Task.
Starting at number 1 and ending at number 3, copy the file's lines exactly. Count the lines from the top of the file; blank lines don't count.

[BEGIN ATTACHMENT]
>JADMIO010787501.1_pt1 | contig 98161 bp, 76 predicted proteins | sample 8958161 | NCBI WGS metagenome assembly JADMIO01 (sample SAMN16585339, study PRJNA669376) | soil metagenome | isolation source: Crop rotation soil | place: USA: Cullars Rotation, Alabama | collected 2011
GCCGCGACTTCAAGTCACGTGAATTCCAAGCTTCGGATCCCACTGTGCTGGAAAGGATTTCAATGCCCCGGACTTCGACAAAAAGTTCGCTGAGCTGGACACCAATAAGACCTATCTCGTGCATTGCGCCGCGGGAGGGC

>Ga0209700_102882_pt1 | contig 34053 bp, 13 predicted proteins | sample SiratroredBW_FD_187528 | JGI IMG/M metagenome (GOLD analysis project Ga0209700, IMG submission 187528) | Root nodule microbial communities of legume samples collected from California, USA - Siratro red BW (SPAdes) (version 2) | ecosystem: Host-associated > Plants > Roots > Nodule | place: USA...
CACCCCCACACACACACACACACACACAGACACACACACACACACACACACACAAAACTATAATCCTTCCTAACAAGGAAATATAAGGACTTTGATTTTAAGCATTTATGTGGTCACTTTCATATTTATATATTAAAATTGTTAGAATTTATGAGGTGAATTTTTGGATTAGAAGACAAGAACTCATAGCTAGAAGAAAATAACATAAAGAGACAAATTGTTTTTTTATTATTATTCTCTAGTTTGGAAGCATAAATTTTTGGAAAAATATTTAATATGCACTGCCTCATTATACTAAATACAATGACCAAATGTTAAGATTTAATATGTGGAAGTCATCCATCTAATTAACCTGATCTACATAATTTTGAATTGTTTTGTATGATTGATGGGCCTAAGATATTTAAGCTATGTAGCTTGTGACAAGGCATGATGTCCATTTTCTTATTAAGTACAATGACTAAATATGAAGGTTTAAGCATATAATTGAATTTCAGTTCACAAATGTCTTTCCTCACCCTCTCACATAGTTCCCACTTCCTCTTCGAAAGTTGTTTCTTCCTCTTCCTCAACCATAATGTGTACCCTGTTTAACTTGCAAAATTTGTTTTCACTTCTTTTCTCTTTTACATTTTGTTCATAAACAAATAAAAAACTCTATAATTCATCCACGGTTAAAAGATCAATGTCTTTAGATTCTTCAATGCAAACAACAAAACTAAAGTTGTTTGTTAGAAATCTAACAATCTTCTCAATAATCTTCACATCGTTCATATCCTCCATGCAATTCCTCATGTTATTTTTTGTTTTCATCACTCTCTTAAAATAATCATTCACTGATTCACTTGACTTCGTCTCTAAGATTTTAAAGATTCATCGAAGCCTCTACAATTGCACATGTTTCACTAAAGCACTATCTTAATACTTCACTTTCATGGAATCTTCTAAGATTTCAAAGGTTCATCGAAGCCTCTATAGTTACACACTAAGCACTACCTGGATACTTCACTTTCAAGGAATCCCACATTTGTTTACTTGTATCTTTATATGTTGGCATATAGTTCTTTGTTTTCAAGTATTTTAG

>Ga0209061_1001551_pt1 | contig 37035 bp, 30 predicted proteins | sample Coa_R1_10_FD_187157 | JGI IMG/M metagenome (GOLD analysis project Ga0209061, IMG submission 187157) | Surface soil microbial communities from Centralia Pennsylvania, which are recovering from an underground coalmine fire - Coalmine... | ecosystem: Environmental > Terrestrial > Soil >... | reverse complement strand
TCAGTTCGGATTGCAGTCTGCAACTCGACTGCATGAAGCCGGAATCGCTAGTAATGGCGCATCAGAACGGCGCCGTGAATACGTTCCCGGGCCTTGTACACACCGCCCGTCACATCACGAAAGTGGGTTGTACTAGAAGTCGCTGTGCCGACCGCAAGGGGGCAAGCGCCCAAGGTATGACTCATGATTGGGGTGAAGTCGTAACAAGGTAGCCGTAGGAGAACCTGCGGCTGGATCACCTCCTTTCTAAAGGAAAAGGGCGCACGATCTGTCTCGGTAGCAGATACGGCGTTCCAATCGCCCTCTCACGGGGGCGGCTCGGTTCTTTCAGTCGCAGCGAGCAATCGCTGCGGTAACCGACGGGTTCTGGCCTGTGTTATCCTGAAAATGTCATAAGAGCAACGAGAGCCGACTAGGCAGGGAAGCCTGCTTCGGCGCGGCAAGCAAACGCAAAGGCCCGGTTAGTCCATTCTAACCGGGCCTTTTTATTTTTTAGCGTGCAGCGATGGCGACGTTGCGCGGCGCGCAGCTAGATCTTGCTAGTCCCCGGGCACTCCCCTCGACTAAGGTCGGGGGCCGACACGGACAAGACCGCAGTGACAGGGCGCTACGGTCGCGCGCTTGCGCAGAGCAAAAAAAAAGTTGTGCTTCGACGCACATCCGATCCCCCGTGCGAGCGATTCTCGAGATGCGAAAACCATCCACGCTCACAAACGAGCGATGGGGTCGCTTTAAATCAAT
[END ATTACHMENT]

>JADMIO010787501.1_pt1 | contig 98161 bp, 76 predicted proteins | sample 8958161 | NCBI WGS metagenome assembly JADMIO01 (sample SAMN16585339, study PRJNA669376) | soil metagenome | isolation source: Crop rotation soil | place: USA: Cullars Rotation, Alabama | collected 2011
GCCGCGACTTCAAGTCACGTGAATTCCAAGCTTCGGATCCCACTGTGCTGGAAAGGATTTCAATGCCCCGGACTTCGACAAAAAGTTCGCTGAGCTGGACACCAATAAGACCTATCTCGTGCATTGCGCCGCGGGAGGGC

>Ga0209700_102882_pt1 | contig 34053 bp, 13 predicted proteins | sample SiratroredBW_FD_187528 | JGI IMG/M metagenome (GOLD analysis project Ga0209700, IMG submission 187528) | Root nodule microbial communities of legume samples collected from California, USA - Siratro red BW (SPAdes) (version 2) | ecosystem: Host-associated > Plants > Roots > Nodule | place: USA...